Not enough is the theme of "King Hedley II," as it was in "Seven Guitars." Everyone is looking for that last little piece, that big score, that will have them achieving that magic number that puts them on Easy Street. But they are always short, always wanting.

The characters in "King Hedley," with the exception of Tonya, are ruled by money, numbers, superstitions and luck. Ruby believes a golden horseshoe over her door will end her string of bad luck. Everything in their lives has a number attached to it — 14 bullets pumped into a man's body, 112 stitches in King's head, being worth $1237 dollars as a slave but now only worth $3.35 an hour, $225 to have the phone turned back on.

For the characters, numbers are not only a way to keep count but a way to make sure you count. The theme of superstition, numbers and luck gives Mr. Wilson ample opportunity for laughs, and there are endless rich, comic moments as we watch the characters striving to catch up, beat the system, pull off a harebrained scheme or get drawn into a con. These people may be reduced in circumstances, but they still can see the absurd, teasing humor in their actions.

The play takes on a mystical dimension in Act II, when, after the leisurely scat rhythm of the first act, Elmore starts hurtling toward what he believes is his destiny. After the free and easy, undulating riffs of Act 1 — director Marion McClinton seems so enraptured by Mr. Wilson's heady poetry that there seems hardly any structure at all — we are almost unprepared for the fury of the second act.

Things get unbearably intense as Elmore pushes his twin agendas of marrying Ruby and telling King the truth. During the showdown, the suave and cool Elmore plays the consummate huckster, drawing King in slowly and seductively until he delivers the final whammy. This is a magnificent scene, with the virtuoso of manipulation, Elmore, reeling in the combative King, whose brain is short-circuited by his incredible anger.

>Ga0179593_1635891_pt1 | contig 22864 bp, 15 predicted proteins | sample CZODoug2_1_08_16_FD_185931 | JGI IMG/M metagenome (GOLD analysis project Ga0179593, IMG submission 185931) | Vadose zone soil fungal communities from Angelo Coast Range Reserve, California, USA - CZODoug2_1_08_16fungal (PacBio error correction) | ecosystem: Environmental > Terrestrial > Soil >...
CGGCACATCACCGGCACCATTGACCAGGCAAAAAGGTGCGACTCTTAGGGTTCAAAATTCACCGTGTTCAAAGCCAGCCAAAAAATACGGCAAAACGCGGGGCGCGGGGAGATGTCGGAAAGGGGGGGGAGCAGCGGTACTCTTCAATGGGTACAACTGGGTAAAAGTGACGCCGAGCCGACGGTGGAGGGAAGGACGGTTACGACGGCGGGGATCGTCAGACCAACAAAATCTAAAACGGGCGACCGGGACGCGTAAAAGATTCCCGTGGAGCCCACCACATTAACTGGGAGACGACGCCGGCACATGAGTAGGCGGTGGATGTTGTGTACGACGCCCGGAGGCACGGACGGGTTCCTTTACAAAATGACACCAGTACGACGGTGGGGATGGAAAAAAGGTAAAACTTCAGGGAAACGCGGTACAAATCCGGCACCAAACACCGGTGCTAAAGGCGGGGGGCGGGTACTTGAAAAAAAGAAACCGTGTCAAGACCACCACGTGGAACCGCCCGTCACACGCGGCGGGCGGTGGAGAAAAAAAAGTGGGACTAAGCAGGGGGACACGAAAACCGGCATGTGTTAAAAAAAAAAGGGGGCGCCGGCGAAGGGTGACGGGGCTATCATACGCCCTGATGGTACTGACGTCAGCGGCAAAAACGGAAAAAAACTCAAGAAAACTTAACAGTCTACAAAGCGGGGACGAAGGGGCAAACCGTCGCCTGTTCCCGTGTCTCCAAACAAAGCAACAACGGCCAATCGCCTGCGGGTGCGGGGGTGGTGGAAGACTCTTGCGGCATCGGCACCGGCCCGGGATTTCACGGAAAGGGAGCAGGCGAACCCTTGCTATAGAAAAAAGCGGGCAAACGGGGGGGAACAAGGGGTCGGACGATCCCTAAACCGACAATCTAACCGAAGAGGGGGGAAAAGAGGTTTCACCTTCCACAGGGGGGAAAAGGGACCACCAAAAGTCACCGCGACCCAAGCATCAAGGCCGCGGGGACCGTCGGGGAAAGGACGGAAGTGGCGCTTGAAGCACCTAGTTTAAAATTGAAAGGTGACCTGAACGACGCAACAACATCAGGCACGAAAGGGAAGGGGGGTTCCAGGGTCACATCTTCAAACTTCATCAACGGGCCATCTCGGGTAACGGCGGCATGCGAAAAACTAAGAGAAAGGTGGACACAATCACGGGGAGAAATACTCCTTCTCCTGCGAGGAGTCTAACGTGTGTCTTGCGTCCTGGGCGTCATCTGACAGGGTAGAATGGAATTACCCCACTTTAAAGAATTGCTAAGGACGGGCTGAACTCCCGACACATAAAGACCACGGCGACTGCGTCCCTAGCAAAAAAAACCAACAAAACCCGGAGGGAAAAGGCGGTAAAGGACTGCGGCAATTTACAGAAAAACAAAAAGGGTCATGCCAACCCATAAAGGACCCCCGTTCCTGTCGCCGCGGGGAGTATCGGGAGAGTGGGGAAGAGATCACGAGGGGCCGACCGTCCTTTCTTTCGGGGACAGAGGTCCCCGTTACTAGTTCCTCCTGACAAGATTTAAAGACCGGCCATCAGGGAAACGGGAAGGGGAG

Contributing to the last act's intensity is the background presence of Stool Pigeon, who takes on the mystic guise of Hedley as he tries to bring back the spirit of Aunt Ester, the 300-year-old healer and spiritual heart of the Hill District, whose recent death frames the play. Stool's prophetic exhortations give what could have been just a fight between two men a galvanizing gravity, an almost Shakespearean grandeur.

While the male characters push the action, the play's female roles come across as the strongest. Miss Uggams bristles with disappointment and dissatisfaction as Ruby. Mr. Wilson has given her speeches that swarm with poetry, and Miss Uggams nails the scatty rhythms of the language every time. She has a transcendent scene near the end: Dressed in a shiny red dress, she tries to reach her son by teaching him how to waltz. Drifting into the past, Ruby forgets that she is dancing in the dust and getting her shoes and dress dirty.

Miss Davis is electrifying as Tonya, who sees the future as beyond her grasp. She is Earth-rooted and wants to hang onto what little she has, while the others ask for more.

The male actors are equally strong, especially Mr. Brown as the chillingly charming Elmore. He moves so nimbly across the stage, it is as if he is not a creature of this Earth.

Mr. Henderson adeptly prowls between a comic and mystical figure as Stool Pigeon, and Mr. Russell is excellent as the constantly scheming, malleable Mister.

Mr. Mitchell has the physical presence of King, but he has not fully inhabited the role. King thus comes across as a lot of fury and hot air but not much else. As with the character of Floyd Barton in "Seven Guitars," we want to feel the weight of this man's life, his time on Earth, so that he acquires a worth that cannot be measured in numbers, or in dollars and cents.

The play also could be heightened by some trimming, which probably is difficult since this is one of Mr. Wilson's most sinuously musical of plays. It hits notes both light and dark. But there is so much poetry that you almost become a prisoner of its beauty.

Set free the character of King and some of the nearly four-hour length of "King Hedley II," and the play could be that rarest of things — a work for the ages.{*}{*}{*}1/2WHAT: "King Hedley II"WHERE: Kennedy Center, F Street and New Hampshire Avenue NWWHEN: 2:30 p.m. and 7:30 p.m. today and tomorrow; 7:30 p.m. Tuesdays through Sundays and 2:30 p.m. Saturdays and Sundays, through March 25TICKETS: $20 to $68PHONE: 202/467-4600